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Solar-powered FlipFlic transforms ordinary blinds into self-adjusting smart windows

Bambú Social educates and helps people build affordable green housing using local resources

March 2, 2016 by  
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TU Delft’s Bambú Social is an educational and construction project with the goal of sharing knowledge and expertise about the use of local resources for sustainable and affordable social housing. In El Rama, BAMBÚ SOCIAL set up a ‘Sustainable Construction’ course, together with the local university and the municipality, to create a sustainable and dignified alternative to social housing. This building method can be practiced in a completely local manner, with the integration of a decentralized, low-tech, natural water purification and storage system in order to provide clean drinking water for the inhabitants of the house. The constructed model house is the base for the design of an affordable social home, and the manual – ‘Un manual de construcción sostenible’,  – explains the entire process with step by step drawings. The model house has been donated to the local university and currently functions as a library, but the knowledge shared can help the community for a lifetime. + TU Delft The article above was submitted to us by an Inhabitat reader. Want to see your story on Inhabitat ? Send us a tip by following this link. Remember to follow our instructions carefully to boost your chances of being chosen for publishing!

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Bambú Social educates and helps people build affordable green housing using local resources

Mini Gabion Parklet pops up in a Brazilian neighborhood

March 2, 2016 by  
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Parklets are hands down one of our most favorite types of urban interventions, and they’ve started to catch on down south in Brazil as well. Brazilian architecture studio Quadra Estúdio recently installed the Gabion Parklet, a new mini-park in the Belo Horizonte neighborhood of Pampulha. Likened to an “urban balcony,” this mini meeting area is inexpensively constructed from sturdy gabion walls and recycled timber from OSB boxes. The design was originally developed for Casa Cor , the country’s largest architecture exhibition. + Quadra Estúdio The article above was submitted to us by an Inhabitat reader. Want to see your story on Inhabitat ? Send us a tip by following this link . Remember to follow our instructions carefully to boost your chances of being chosen for publishing!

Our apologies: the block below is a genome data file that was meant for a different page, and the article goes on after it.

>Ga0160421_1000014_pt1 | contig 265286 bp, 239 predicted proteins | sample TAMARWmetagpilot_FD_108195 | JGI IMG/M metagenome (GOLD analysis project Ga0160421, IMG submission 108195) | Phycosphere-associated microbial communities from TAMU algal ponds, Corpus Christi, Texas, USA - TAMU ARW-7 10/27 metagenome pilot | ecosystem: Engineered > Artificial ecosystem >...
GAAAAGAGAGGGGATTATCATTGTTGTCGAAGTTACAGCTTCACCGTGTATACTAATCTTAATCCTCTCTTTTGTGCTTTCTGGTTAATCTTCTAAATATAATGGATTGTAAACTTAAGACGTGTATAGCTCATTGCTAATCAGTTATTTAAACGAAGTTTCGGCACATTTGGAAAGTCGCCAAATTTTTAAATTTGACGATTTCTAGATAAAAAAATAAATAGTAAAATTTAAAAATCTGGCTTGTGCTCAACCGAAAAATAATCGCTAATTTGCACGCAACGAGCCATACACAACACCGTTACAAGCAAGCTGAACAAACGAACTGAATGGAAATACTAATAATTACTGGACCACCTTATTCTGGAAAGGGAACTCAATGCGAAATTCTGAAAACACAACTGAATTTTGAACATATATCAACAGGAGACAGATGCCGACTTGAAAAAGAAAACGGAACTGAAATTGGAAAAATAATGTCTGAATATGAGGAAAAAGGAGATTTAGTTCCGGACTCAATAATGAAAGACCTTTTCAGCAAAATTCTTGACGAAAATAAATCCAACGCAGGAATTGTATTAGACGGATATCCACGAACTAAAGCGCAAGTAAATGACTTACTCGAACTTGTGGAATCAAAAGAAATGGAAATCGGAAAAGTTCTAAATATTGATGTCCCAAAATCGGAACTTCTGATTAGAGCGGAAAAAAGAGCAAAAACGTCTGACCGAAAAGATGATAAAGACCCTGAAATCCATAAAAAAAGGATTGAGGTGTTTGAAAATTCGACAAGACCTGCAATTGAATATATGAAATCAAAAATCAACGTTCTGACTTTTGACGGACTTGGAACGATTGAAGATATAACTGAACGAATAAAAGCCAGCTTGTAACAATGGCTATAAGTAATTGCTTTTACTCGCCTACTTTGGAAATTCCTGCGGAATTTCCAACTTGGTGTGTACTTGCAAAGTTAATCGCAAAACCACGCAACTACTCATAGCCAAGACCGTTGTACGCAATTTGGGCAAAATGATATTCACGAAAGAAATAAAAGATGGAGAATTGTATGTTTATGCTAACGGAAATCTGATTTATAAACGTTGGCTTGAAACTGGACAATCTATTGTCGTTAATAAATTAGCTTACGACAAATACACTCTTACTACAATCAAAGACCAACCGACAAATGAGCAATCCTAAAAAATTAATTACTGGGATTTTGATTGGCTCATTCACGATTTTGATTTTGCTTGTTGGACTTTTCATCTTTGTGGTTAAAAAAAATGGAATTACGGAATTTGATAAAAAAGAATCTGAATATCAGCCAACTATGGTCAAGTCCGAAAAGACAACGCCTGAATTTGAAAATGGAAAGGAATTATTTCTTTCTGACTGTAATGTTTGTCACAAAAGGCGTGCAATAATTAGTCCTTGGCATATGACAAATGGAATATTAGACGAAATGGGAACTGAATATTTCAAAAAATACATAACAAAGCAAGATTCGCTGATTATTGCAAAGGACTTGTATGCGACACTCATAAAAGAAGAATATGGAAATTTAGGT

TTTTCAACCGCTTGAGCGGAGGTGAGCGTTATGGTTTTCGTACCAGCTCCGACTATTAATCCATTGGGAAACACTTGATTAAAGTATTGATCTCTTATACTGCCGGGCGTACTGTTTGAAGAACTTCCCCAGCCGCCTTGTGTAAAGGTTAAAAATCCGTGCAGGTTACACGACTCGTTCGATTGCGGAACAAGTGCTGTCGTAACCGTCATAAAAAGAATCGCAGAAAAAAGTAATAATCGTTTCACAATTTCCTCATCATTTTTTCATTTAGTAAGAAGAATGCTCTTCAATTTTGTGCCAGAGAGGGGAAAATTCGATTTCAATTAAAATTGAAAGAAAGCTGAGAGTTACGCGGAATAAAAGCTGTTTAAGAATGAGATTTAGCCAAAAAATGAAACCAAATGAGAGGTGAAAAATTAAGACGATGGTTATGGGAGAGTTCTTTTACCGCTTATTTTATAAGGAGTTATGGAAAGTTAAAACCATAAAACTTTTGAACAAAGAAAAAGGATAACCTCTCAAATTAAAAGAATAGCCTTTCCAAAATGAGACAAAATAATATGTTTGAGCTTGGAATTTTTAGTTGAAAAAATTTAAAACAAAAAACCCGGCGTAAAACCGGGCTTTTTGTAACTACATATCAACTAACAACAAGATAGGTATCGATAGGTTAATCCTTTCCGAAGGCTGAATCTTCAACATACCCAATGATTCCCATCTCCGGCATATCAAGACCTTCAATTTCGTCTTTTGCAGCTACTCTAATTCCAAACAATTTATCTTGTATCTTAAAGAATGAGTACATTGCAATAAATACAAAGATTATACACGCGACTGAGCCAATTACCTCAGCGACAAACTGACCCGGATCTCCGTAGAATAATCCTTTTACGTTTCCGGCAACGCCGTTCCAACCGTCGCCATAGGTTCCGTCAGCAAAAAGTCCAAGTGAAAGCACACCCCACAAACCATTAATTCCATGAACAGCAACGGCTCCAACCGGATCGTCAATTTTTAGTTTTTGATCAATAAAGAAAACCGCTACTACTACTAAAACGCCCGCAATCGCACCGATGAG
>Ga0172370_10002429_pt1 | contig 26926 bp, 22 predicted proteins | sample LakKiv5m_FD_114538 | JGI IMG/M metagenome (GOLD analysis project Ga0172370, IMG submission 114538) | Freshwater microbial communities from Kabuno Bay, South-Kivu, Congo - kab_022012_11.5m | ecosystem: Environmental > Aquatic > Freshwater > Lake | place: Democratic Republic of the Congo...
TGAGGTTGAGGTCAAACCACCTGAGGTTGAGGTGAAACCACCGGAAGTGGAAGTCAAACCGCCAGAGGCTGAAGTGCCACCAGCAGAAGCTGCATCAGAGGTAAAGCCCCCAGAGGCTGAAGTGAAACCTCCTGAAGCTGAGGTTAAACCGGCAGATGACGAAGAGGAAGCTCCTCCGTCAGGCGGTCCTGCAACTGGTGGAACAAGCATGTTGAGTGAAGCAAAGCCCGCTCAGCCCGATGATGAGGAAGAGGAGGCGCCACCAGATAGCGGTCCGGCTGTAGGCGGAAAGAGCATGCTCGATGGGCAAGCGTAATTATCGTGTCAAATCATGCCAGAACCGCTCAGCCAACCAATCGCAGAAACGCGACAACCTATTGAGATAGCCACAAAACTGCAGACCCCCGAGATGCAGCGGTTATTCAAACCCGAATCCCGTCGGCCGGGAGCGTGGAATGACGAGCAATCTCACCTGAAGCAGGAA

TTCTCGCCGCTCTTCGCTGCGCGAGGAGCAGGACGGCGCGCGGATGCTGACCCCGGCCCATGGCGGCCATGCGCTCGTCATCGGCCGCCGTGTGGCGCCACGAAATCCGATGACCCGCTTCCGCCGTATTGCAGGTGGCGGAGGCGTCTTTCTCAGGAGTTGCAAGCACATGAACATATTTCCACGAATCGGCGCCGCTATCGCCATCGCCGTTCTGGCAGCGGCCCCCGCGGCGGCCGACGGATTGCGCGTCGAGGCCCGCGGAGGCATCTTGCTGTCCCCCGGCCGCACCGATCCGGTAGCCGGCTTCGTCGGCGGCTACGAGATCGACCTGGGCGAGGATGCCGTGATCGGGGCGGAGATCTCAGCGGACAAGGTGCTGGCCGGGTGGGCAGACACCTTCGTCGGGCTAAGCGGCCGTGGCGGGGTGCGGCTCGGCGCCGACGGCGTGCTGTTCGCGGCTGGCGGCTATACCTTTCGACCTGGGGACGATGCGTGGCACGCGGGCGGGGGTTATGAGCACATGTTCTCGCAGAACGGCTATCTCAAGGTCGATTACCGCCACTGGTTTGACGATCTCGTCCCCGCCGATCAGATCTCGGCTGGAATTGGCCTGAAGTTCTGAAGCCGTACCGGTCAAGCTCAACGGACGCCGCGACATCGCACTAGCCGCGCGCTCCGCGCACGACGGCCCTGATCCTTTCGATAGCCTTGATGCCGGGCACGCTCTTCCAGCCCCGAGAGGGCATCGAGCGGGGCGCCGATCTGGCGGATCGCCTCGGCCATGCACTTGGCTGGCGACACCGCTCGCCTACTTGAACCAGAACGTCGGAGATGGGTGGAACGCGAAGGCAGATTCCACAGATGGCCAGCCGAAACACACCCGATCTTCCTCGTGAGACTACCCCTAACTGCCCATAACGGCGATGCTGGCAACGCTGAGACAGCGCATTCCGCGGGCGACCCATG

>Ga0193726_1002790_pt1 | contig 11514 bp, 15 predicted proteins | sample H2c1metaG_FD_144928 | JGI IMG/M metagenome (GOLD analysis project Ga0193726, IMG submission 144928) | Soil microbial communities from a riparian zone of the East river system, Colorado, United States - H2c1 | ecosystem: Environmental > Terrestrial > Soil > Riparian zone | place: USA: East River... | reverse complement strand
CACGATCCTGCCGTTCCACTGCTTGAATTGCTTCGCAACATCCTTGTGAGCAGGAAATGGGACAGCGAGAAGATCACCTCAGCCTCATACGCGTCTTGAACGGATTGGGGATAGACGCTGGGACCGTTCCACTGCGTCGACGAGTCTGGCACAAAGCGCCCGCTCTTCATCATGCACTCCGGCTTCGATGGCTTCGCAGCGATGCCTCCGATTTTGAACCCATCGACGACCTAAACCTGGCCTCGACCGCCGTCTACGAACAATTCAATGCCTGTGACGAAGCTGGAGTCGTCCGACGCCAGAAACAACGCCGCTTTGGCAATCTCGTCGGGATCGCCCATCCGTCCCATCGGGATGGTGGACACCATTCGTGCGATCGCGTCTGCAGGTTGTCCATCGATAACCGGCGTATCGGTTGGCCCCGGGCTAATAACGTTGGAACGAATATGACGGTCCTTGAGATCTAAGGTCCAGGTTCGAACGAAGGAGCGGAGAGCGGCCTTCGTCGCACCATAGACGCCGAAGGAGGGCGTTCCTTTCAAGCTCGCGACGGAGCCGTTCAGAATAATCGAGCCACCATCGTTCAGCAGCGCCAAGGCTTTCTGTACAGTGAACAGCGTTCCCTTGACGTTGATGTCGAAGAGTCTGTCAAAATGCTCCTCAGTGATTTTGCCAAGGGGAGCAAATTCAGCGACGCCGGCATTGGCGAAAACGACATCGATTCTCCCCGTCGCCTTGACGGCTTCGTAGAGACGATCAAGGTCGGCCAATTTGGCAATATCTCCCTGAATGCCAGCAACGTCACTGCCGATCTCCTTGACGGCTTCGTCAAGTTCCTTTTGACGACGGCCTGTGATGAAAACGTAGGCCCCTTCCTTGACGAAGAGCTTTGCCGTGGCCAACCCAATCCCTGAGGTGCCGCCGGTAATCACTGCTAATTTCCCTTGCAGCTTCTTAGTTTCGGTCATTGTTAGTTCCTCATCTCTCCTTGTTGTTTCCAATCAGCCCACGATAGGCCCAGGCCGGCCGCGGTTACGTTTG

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Mini Gabion Parklet pops up in a Brazilian neighborhood

Pyramid-shaped superyacht rises above the waves for a smooth high-speed ride

March 2, 2016 by  
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Your personal bill for fossil fuel use is 12,000 dollars

September 16, 2015 by  
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We ought to be thanking our lucky stars that Mother Nature isn’t a debt collector, because we’re all in it pretty deep when it comes to the cost of each person’s carbon emissions on the planet. Researchers have revealed new data  that shows that if we were to get a bill for America’s output between the years of 1990 and 2013, an even split among citizens would result in about a $12,000 balance each. Ouch. Read the rest of Your personal bill for fossil fuel use is 12,000 dollars

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Your personal bill for fossil fuel use is 12,000 dollars

The surprising way air pollution levels in the Middle East are affected by years of conflict

August 24, 2015 by  
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A new study has revealed significant changes in air pollution levels in the Middle East, with economic crisis, humanitarian catastrophe, and war being contributing factors. High resolution satellites have been collecting data from major cities since 2005 and the results have flown in the face of previous predictions of the region’s emissions. Read the rest of The surprising way air pollution levels in the Middle East are affected by years of conflict